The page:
We’ve all encountered it. You are trying to remove a frozen nut from a wheel or some other component, and it just won’t budge. There’s just too much corrosion due to years of build up and oxidation. Or maybe the nut is stripped. These situations call for more than just brute force. You risk damaging some component of the piece that you are working on, or worse yet, your knuckles.
One of the first tactics technicians will turn to is putting a torch to it to see if that frees it up. Heat will cause metals to expand, thereby allowing you to free it up. However, heat can result in problems in many applications. You can damage adjacent plastic or rubber components with the extreme heat, and some metals may even warp under the heat. Plus, common sense should dictate that you shouldn’t use a torch near any flammable components, or near any systems that utilize hydrocarbon liquids. In these cases, a viable alternative is to introduce cold to the fastener. It can have the same effect as heat in these situations. It will cause the fastener to contract, and any movement , whether expansion or contraction, will potentially free up those stubborn fasteners.
If it’s just a case of the nut being stripped, there are many tools on the market that will allow you to get a “bite” on the fastener. They are too numerous to name here, but they can be very effective in those situations where your wrench just can’t get a good grip on a worn out old nut.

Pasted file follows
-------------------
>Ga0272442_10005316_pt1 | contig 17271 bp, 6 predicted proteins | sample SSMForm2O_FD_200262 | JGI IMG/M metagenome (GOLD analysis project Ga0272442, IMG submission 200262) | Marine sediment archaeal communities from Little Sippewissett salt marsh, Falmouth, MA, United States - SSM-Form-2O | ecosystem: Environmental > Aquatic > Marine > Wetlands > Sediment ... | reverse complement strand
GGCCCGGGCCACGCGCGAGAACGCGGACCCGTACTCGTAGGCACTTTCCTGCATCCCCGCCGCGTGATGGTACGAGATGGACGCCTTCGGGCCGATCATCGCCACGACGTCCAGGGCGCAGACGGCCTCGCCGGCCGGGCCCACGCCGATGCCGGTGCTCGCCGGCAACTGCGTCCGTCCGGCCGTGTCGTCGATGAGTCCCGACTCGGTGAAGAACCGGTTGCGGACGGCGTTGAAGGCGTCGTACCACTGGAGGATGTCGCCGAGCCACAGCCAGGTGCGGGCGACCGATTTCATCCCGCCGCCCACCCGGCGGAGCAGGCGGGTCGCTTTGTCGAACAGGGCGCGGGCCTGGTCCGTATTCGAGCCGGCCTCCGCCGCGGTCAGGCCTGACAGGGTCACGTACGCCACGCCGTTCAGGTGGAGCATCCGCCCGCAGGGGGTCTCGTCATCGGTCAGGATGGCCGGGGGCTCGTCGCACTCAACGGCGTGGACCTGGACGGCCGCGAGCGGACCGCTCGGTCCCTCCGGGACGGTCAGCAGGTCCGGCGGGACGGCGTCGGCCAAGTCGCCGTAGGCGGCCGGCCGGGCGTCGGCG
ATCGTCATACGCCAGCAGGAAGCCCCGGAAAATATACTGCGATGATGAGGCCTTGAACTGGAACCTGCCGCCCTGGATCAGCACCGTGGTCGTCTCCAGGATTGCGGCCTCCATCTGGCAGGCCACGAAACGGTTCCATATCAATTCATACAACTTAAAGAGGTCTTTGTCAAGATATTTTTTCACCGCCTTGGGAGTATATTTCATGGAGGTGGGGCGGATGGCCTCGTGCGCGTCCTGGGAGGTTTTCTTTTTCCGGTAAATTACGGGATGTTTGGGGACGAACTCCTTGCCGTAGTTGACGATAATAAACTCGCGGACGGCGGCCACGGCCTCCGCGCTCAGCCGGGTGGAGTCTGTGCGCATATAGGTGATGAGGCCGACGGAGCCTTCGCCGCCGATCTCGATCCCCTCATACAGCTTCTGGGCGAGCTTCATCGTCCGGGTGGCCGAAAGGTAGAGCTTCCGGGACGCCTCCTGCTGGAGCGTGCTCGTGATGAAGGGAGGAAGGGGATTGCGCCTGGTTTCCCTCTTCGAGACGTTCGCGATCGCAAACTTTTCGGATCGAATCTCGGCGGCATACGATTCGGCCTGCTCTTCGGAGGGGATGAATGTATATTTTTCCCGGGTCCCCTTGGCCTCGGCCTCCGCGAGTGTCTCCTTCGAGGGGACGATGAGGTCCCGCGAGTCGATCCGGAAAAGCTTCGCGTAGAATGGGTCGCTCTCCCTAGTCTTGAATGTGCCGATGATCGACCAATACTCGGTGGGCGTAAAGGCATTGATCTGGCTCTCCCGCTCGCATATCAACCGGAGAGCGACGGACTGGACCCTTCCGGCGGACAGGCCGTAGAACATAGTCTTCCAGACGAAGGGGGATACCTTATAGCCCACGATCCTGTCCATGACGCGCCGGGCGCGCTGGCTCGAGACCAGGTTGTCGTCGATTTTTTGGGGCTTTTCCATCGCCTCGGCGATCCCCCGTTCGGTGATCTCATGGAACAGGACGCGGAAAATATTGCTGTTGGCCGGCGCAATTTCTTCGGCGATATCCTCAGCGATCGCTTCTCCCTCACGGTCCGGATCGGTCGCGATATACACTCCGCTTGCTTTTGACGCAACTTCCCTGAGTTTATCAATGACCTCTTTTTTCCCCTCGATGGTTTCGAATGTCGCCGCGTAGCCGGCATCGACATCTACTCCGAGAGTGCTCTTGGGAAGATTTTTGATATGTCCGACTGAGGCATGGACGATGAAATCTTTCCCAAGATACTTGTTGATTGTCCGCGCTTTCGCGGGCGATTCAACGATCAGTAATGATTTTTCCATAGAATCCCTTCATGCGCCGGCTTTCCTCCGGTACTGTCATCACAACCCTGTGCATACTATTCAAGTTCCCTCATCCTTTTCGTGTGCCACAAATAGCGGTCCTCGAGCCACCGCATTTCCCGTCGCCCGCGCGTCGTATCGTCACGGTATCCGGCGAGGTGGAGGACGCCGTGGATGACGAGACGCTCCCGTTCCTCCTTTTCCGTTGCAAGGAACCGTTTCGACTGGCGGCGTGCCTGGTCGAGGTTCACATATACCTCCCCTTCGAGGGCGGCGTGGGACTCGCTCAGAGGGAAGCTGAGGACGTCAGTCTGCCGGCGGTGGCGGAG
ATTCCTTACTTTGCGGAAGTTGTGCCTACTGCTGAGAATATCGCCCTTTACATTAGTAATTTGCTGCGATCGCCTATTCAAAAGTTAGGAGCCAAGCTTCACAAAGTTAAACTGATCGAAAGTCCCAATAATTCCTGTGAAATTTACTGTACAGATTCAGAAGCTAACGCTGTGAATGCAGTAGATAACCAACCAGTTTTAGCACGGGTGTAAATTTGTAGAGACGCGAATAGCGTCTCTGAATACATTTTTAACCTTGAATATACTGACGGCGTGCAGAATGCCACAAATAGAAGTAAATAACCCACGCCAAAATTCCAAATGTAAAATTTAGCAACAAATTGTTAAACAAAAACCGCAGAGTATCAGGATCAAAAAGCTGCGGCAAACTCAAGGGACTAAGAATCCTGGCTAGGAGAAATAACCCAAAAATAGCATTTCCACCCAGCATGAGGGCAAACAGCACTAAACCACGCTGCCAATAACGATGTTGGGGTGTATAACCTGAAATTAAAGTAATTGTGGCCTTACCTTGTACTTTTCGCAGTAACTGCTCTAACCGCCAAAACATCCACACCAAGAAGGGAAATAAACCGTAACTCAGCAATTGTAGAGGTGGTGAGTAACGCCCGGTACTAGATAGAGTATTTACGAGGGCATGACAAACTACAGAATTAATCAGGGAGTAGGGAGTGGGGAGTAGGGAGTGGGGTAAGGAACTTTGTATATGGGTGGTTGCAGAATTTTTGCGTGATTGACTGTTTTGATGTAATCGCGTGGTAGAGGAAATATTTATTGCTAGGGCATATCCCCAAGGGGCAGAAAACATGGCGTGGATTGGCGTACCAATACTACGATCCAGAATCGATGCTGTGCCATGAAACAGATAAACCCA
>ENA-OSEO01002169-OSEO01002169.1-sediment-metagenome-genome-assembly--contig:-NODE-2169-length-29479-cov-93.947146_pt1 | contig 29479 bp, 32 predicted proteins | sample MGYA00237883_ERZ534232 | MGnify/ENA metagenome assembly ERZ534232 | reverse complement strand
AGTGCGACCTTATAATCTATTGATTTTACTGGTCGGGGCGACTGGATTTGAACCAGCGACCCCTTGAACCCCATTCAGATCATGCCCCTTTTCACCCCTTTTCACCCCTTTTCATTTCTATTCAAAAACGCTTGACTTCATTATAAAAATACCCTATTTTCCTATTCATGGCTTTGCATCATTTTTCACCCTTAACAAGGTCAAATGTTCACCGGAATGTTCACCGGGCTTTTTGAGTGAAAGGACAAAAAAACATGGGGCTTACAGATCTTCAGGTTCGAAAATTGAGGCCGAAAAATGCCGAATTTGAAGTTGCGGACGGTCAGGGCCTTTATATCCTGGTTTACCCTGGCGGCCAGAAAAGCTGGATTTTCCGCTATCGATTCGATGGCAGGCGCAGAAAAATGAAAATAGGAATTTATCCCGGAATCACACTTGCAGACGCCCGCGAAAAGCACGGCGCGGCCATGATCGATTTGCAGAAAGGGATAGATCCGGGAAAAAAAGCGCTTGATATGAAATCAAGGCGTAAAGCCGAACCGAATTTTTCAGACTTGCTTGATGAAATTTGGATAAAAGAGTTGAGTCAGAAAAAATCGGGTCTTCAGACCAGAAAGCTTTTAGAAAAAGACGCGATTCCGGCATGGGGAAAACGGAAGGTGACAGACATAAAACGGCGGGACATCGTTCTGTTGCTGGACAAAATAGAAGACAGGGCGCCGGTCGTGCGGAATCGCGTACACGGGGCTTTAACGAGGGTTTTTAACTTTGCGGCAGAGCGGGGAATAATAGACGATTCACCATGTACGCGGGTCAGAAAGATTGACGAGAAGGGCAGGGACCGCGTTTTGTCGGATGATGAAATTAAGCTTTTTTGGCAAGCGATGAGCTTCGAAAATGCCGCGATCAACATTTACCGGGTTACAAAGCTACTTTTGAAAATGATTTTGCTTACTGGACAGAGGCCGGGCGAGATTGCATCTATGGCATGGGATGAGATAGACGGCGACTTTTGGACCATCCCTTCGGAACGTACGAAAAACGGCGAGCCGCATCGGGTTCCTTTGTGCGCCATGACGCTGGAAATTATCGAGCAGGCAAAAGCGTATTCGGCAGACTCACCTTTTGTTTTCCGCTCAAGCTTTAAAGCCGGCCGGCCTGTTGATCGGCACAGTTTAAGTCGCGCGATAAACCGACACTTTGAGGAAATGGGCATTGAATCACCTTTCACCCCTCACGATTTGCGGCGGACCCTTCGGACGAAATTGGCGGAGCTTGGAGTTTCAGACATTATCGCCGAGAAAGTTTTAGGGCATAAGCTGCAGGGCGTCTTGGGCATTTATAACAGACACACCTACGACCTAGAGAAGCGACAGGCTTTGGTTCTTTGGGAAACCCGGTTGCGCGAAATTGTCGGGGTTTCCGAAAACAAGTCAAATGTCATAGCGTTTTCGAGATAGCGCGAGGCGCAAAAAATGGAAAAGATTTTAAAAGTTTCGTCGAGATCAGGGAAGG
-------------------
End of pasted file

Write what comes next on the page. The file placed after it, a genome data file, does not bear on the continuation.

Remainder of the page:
When its just a case of plain old corrosion, a good penetrating oil or lubricant works extremely well. But sometimes you need to give these lubricants some time to work it’s way into the corrosion. And we all know time is money. Sometimes we need the fastener free now, not later. There are many different types of lubricants, and all have their place for certain applications. Some lubricants are not compatible with certain materials. Some may not be compatible with plastics for instance. Others may not be compatible with other oils or greases that may be nearby. Once again, some lubricants are flammable, and should not be used near a heat source.
As you can see, there are a myriad of concerns to consider when you have a car up on the Auto Lift and you are trying to tackle a stuck fastener. The method you choose should be considered carefully before jumping in head first.